Rare palms, blue cactus, a yellow camellia, giant ferns and Sydney's own Gymea Lily feature in this months virtual tour of the Royal Botanic Garden Sydney.
Spindle Palm – Hyophorbe verschaffeltii
This palm is endemic to the island of Rodrigues in the Indian Ocean, part of the republic of Mauritius. Although common in cultivation it is critically endangered in the wild. A 2019 report found only 19 truly wild plants from 9 locations on the island. There is no evidence of natural regeneration and plants are threatened by grazing, land clearing and hybridising with the introduced Bottle Palm (Hyophorbe lagenicaulis) from Mauritius. More than one thousand Spindle Palms have been propagated and planted across Rodriques island.
Giant Fern – Angiopteris evecta
Angiopteris evecta belongs to a family of ferns that has been shown to date back 300 million years and was distributed on all continents. Now their distribution is restricted to tropical Australia and Asia. Their large trunks can be 3 m high and 1 m across and the fronds that unfurl from the centre are the largest of any fern. Fronds can reach up to 8 m long and are supported entirely by turgor pressure of the sap within the cells, so if they dry out they will collapse.
Golden Camellia – Camellia petelotii var. petelotii (syn. nitidissima)
This yellow camellia is endemic to southeast China and Northern Vietnam and is one of about 30 species of yellow camellias. It was originally described in 1949 and was brought into cultivation and made available outside China in the late 1970s. The small, buttery yellow flowers are followed by large, smooth, green fruits that look like a small apple. It is used in China for tea and traditional medicine. Wild populations are now threatened due to over collection and habitat loss.
This white flowering camellia from China has heart-shaped petals and a delicate fragrance. This small tree produces fruit that is harvested for its seed, used to produce camellia oil used in margarine, soap and cosmetics. It is widespread in southeast China but there is insufficient data to confirm if it is threatened in the wild, despite reports of declining populations due to deforestation and other pressures from increased human populations. A double-flowered form, called Zhenzhu Cha, is planted nearby.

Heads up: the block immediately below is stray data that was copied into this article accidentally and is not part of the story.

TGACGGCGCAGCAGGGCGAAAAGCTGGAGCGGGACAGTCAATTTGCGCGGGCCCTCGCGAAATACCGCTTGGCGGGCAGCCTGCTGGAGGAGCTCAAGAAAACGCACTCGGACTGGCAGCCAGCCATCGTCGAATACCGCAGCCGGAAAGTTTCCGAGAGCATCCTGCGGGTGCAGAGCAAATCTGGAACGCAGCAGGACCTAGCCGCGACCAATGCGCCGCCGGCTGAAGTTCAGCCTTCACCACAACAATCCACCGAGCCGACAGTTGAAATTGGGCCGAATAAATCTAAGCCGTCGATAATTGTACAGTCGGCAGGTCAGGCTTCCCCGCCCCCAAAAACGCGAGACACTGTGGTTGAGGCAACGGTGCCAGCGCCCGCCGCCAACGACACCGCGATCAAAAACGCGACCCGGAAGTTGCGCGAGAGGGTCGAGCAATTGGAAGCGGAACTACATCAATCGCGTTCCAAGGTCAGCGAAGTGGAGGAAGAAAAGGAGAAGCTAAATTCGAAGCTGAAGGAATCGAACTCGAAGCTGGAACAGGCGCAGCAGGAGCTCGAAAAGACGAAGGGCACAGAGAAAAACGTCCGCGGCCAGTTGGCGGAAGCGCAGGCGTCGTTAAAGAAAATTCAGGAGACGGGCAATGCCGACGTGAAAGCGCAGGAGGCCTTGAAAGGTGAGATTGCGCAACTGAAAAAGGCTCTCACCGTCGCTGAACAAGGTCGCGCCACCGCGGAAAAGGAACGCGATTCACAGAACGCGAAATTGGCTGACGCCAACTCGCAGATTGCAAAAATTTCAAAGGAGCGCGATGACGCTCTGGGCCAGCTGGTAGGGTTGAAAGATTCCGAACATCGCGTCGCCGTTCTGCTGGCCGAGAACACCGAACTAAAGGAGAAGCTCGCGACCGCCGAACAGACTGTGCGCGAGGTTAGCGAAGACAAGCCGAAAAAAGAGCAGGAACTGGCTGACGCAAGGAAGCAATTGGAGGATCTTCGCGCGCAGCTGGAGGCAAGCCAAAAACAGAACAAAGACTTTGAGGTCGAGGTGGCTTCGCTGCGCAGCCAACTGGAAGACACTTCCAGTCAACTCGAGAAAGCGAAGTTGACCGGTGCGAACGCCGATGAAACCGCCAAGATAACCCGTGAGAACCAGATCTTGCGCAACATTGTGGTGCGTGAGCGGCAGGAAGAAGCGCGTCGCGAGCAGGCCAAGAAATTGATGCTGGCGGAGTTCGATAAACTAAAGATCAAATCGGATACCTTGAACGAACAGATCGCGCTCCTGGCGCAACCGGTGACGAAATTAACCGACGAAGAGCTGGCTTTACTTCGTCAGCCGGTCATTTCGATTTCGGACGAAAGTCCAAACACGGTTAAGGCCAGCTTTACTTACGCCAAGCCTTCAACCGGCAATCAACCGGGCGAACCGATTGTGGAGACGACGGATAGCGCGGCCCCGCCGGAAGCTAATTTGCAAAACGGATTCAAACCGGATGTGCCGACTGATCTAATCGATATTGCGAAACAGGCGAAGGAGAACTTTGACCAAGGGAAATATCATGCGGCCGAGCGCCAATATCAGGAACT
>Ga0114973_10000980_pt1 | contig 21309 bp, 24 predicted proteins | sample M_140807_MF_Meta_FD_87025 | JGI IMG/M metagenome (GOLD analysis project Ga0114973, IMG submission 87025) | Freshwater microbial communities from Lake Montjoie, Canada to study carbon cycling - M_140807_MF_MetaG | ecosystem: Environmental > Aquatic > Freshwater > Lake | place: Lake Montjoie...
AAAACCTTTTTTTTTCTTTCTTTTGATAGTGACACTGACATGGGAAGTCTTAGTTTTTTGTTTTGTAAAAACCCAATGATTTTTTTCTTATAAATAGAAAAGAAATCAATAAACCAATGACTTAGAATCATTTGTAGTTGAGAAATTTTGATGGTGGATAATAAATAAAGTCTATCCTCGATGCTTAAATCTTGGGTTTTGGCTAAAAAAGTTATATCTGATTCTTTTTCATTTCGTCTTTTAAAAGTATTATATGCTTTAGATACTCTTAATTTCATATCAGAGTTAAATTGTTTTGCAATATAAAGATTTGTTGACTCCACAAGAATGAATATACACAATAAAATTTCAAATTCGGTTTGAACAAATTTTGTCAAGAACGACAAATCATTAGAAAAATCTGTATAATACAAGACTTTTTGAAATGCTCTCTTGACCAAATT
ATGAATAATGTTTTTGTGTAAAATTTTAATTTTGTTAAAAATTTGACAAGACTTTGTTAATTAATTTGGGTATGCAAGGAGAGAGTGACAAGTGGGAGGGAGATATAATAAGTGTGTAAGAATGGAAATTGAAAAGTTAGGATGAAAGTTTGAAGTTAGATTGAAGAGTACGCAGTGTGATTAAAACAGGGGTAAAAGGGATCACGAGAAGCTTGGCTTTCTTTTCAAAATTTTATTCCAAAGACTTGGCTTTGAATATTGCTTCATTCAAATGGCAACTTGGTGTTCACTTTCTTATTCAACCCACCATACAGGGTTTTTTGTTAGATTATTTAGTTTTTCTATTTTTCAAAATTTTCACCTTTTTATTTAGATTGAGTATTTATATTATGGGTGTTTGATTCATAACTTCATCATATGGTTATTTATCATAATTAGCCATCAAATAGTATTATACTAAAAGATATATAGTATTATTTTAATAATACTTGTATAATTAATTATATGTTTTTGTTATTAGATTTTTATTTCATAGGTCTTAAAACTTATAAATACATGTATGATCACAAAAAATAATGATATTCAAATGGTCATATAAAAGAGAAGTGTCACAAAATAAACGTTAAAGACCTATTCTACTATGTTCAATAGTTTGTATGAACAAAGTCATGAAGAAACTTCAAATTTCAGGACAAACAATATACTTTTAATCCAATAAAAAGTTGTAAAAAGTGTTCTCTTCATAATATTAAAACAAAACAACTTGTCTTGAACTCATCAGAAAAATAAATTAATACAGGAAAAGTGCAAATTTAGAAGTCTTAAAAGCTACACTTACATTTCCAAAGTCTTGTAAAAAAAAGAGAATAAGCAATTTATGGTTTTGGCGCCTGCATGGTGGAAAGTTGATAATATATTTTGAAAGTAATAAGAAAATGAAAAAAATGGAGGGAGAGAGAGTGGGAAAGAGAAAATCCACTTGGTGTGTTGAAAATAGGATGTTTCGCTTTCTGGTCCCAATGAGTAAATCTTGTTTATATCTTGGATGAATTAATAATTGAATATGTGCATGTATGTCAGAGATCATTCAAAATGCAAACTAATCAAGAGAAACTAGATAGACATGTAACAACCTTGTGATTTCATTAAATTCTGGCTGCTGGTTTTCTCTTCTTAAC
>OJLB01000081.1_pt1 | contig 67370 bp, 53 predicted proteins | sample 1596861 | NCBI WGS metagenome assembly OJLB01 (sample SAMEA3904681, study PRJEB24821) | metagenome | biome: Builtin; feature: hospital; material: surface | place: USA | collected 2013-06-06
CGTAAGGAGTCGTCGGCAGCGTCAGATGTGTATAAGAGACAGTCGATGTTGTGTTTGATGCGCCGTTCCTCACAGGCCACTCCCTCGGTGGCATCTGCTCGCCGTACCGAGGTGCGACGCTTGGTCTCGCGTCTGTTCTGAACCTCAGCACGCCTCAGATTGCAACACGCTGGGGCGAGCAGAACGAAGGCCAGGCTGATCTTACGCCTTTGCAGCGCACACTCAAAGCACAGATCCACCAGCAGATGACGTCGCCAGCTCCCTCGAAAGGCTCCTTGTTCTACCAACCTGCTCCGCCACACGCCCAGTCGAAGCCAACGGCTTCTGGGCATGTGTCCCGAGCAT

Blue Column Cactus – Pilosocereus pachycladus
There are about 50 species of cacti in the genus Pilososcereus, named from the Latin pilosus, meaning hairy, and cereus, meaning torch or candle. This species from Brazil is one of the most spectacular columnar tree-like cacti and one of the bluest of the genus. It is found at elevations of 50–1550 m above sea level in rocky quartz outcrops. It can grow up to 10 m tall and has hairy aeroles with golden spines that turn grey with age.
Gymea Lily – Doryanthes excelsa
Named from the Greek word doratos meaning spear and anthos meaning flower, there are only two species in this genus, both endemic to Australia. Gymea lilies come from the central coast and north coast, including the Sydney basin but there are large gaps in between where the plant is not found. They are well known for their striking red flowers at the end of a long spike that reach 6 m high and attract many species of birds who feast on the nectar. The other species in the genus, Doryanthes palmerii is from northern NSW and southern Queensland.
Klinki Pine – Araucaria hunsteinii
Endemic to the central and eastern highlands of New Guinea, this southern hemisphere conifer is a close relative of the Bunya Pine (Araucaria bidwillii) with some outstanding features of its own. It is the tallest in the genus, the tallest recorded at 90 m, and often emerges to be twice as high as the surrounding forest canopy. It has the largest leaves of the genus and does not shed leaves but drops branchlets intact. The unusual reddish-brown bark peels off in plates creating interesting patterns.
Hong Kong Orchid Tree – Bauhinia x blakeana
This spectacular pink flowering tree was found around 1880 at Pokfulamin in Hong Kong by a French missionary who propagated it from a cutting. In 2005 scientists showed it to be a naturally occurring hybrid of two other Bauhinia species, Bauhinia variegata and Bauhinia purpurea but it is sterile. It does not produce fruit even when flowers are deliberately pollinated. Hence it only exists due to human intervention through vegetative propagation so this tree is genetically identical to that first tree discovered in 1880.
Why not join a Guided Walk of the Garden with one of our knowledgeable Volunteer Guides, daily at 10:30 am. Find out more here.